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Does wifi have any effect on health in home?

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I wouldn't think anybody would really know if there were long term health effects yet, as this stuff has not been widely used long enough. We'll find out in 20-30 years when we all have tumors or something. –  Tester101 Mar 7 '11 at 17:40
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up vote 8 down vote accepted

Compared to holding a mobile phone against your head, the exposure levels are very low.

So, even if non-ionizing radiation is found to be a health concern in the future (current studies show no reason for concern), wifi isn't going to be the primary source of exposure for most people.

If you are concerned, locate your router somewhere other than directly next to a desk.

Some router configuration software also allows you to set the transmit power level, so you can lower the power levels to a place where you still get acceptable bandwidth in the areas of the house where you use wifi.

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Remember that electromagnetic radiation received from an unidirectional emitter falls off proportional to the square of the distance (due to the 'sphere' of radiation being larger and thus the portion of the sphere touching you on the surface being less dense). If it's nominally safe to put WiFi base station 1' away from you (and it is), then it's 64 times safer if you put it 8' away. –  Phrogz Mar 7 '11 at 21:56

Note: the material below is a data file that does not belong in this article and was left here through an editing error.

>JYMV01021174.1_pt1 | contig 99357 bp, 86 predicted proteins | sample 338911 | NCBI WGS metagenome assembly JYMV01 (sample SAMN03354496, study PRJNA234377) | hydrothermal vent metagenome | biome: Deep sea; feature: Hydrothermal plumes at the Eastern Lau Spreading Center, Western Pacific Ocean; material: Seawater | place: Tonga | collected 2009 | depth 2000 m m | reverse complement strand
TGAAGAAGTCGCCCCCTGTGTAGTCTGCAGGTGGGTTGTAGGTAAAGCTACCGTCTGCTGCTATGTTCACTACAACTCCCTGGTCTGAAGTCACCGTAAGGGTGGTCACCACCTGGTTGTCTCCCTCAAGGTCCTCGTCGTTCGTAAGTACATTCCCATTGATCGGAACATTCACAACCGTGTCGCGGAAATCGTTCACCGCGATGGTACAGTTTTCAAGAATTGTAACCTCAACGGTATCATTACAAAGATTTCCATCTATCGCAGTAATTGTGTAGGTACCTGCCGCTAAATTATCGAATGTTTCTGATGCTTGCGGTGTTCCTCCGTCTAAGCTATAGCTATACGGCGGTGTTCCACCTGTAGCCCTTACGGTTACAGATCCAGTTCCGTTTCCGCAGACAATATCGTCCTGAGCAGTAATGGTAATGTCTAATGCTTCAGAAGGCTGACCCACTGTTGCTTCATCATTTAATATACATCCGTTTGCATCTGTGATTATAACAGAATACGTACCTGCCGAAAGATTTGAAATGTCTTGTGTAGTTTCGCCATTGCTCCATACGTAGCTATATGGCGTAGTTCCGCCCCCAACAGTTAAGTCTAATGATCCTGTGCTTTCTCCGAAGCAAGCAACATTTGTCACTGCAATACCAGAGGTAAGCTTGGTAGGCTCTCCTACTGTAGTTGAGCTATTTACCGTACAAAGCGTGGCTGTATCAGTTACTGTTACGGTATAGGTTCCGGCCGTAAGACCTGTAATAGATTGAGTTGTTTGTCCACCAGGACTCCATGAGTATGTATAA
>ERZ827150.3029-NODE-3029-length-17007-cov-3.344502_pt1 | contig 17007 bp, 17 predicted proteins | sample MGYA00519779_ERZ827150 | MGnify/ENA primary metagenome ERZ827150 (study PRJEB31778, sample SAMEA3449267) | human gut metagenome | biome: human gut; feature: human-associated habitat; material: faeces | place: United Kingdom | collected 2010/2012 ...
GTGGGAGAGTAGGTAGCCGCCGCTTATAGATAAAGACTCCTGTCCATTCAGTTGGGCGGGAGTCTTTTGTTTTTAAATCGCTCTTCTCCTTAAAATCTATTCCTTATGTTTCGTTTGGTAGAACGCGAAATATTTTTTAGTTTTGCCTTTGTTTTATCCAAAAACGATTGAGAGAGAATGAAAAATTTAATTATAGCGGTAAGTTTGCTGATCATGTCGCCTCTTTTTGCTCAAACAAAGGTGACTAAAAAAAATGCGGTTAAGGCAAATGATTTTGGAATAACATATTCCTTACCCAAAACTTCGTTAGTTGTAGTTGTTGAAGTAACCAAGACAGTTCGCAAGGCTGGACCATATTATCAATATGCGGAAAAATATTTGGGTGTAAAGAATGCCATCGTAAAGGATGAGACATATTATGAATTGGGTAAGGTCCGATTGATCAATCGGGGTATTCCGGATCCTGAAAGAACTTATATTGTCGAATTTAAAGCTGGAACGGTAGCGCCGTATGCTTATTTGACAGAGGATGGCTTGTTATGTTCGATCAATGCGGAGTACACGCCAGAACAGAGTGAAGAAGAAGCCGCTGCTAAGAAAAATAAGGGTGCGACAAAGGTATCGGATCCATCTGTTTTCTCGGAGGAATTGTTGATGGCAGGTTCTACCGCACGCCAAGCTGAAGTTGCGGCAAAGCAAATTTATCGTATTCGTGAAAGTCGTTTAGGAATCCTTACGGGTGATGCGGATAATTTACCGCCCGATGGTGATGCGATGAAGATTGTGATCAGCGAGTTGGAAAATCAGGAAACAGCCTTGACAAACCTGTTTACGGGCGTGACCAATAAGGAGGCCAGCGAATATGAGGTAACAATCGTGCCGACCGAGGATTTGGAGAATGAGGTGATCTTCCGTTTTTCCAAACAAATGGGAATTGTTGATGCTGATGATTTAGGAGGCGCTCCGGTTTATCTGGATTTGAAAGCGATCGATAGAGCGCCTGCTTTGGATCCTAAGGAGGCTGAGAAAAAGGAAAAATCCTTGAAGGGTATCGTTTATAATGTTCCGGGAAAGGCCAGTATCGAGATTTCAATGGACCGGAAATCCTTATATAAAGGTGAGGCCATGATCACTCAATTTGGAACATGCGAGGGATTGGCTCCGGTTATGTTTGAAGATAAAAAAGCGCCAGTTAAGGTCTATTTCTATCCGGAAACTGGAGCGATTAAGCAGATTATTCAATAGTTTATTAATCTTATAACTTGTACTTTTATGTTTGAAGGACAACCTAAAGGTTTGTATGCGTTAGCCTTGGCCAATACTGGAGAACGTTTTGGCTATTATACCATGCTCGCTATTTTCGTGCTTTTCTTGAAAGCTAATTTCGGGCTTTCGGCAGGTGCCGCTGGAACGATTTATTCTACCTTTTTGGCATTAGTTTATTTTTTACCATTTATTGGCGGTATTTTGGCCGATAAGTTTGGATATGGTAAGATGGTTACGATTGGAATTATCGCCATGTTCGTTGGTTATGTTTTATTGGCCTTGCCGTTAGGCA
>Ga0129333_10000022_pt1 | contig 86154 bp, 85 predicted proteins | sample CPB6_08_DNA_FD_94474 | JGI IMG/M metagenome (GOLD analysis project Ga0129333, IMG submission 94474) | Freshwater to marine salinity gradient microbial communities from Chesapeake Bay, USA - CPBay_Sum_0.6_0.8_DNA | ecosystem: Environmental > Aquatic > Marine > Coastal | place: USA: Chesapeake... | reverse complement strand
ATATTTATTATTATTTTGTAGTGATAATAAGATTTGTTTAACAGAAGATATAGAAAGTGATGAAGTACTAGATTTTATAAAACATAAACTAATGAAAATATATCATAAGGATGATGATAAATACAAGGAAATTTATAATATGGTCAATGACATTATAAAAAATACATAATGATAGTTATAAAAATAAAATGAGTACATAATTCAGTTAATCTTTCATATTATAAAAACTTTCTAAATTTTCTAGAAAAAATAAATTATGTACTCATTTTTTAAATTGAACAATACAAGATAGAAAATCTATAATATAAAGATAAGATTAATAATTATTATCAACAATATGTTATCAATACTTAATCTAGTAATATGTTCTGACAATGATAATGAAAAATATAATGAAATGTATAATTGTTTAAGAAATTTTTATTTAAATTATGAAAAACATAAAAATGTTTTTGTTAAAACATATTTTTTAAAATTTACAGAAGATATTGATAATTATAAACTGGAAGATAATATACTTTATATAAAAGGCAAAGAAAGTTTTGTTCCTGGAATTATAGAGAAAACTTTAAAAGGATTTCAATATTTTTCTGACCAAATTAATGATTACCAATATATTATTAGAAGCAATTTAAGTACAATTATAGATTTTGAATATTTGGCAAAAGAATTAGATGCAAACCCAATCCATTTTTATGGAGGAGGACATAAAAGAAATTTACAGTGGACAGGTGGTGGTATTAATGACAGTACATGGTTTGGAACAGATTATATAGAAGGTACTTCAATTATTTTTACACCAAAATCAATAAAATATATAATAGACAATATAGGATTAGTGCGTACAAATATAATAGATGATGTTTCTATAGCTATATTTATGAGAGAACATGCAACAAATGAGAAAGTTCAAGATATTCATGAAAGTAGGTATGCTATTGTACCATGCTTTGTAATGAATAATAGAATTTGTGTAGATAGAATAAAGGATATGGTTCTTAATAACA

can you explain a bit about mobile phone exposure? –  Heidar Mar 10 '11 at 15:40
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There is no detectable effect.

In double blind studies where people who claim to be sensitive to electric fields have tried to detect whether a wi-fi source is on or off their results have been no better than chance.

What does affect their health is their anxiety over possible health effects. This isn't to belittle that as anxiety can cause real health problems, so anything you can do to reduce the anxiety is worth the effort.

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If anyone can detect this, they should contact the James Randi foundation who has a $1-million prize for proving paranormal claims (randi.org/site/index.php/1m-challenge.html). It's sat unclaimed for many years now. –  gregmac Mar 7 '11 at 17:51
    
Do you have links to these studies? I totally believe you, and want some citations to use on people who think otherwise... –  Alex Feinman Mar 9 '11 at 19:33
    
@Alex - not to hand. Check out badscience.net. This is something Ben Goldacre has covered several times so there should be links in articles there. –  ChrisF Mar 9 '11 at 20:09
    
@Alex - badscience.net/category/electrosensitivity would be a good place to start. –  ChrisF Mar 9 '11 at 20:23
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No. Beyond a doubt not even possible. The harmful part of a Wifi signal strength can't even break the outter most layer of your skin. Unless you're eating a wifi router a day for lunch and somehow turning them on you're fine.

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Surely eating the router would have its own 'health effect'? :) –  Alex Feinman Mar 9 '11 at 19:34
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